to be unfit for such employment. There are no doubt reasons for this distinction, whether conclusive or not, but the classification is by no means above criticism, for within our own time Astronomy has been taken out of the category of the established or perfect sciences, and may be now cited as one of the best illustrations of a progressive science. Of course, there are established truths in Astronomy, and so there are in Chemistry and Physics, but Astronomy has now assumed a new character of progressiveness, and within the present generation it has surpassed all the other sciences in the rapidity and splendor of its advancement.
Not so many years ago it seemed as though astronomy were approaching, if it had not already reached, its final stage. The Sun and his family had been measured and weighed, the Moon tracked in all her motions, and the paths of comets determined. The younger Herschel had completed the survey of the heavens, which his father commenced, and, to all seeming, little remained to be ascertained about the universe. And yet, in the presence of the astronomy of our day, that of a few years ago looks crude and elementary. Newton made an epoch by bringing the movements of the planetary bodies under the demonstrated laws of terrestrial force; Kirchhoff and the spectroscopists have made a new era by subordinating stars, comets, and nebulae, to the laws of terrestrial chemistry. The recent physical explorations of the sun constitute one of the most thrilling chapters in all science. Nor have astronomers been content with the unquestioned acceptance of the older views respecting the planetary scheme. Not Ptolemy alone, or Hipparchus, Galileo, Kepler, and Newton, but even the elder and younger Herschel, would stand aghast at the change of opinion that has been wrought regarding the members of the solar system. Jupiter and Saturn, so long considered as merely large specimens of habitable worlds, have taken their place in a higher order of orbs, while satellites, formerly thought to be set as lights to illumine their primaries, have been raised almost to the dignity of planets. Even more surprising have been the discoveries made respecting comets and meteors, while modern inquiries have not stopped short of the domain of the so-called fixed stars, so that the whole scheme of the stellar universe begins to present a new aspect.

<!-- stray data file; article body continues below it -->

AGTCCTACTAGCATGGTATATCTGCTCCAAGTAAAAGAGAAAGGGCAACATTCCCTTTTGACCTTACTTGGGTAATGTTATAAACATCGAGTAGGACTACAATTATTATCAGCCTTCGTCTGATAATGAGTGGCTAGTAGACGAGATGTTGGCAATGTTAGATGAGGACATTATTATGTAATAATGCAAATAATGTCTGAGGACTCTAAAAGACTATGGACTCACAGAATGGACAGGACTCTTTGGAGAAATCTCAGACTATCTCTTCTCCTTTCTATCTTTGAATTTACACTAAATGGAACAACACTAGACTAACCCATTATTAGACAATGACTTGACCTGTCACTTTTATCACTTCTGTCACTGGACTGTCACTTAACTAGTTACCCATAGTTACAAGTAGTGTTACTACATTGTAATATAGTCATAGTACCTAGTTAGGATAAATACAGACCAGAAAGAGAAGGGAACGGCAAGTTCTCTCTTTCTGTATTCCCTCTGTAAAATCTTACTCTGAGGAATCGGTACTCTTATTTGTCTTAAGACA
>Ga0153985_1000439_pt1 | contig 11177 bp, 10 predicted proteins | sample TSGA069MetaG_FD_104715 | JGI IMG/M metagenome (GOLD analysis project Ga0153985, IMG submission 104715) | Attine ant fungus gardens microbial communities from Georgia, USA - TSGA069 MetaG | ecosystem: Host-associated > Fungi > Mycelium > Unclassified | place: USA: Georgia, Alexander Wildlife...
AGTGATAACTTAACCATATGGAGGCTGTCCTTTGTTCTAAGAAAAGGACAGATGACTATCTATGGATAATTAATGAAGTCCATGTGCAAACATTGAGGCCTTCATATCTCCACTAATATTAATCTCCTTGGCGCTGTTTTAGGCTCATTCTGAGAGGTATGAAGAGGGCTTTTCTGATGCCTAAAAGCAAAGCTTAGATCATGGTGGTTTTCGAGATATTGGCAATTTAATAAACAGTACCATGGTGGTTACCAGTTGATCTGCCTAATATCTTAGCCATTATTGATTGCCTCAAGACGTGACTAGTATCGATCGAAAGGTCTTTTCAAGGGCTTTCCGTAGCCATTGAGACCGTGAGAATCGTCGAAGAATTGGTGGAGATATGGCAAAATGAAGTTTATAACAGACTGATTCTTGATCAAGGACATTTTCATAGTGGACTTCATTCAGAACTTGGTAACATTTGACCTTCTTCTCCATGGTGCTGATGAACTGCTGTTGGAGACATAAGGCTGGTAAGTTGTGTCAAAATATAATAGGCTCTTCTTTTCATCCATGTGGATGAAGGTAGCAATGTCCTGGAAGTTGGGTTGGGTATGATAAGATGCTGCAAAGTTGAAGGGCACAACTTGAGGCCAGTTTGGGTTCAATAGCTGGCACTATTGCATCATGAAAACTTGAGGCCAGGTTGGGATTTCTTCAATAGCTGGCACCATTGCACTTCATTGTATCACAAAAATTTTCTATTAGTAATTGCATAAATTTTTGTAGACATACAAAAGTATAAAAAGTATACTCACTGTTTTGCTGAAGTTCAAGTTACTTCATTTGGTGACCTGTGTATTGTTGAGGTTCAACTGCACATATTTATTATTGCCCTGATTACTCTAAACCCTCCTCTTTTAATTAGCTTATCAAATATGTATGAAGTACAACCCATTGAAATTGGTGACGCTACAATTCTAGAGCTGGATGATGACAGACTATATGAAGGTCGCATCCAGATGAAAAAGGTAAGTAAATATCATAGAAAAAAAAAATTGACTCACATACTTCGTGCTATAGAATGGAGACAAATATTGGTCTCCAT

Astronomical science, in short, has been enlarged and reshaped in the nature and scope of its problems, and has entered into a new epoch in our own time which opens to us even a grander future than was disclosed either to Copernicus or to Newton.
As was quite unavoidable, this recent revolution or extension of the science has left behind the old teachers, and created a demand for new men, who can deal with the subject in its more novel and extended aspects. And, as supply follows demand in the intellectual as well as the commercial world, the expounders of the new dispensation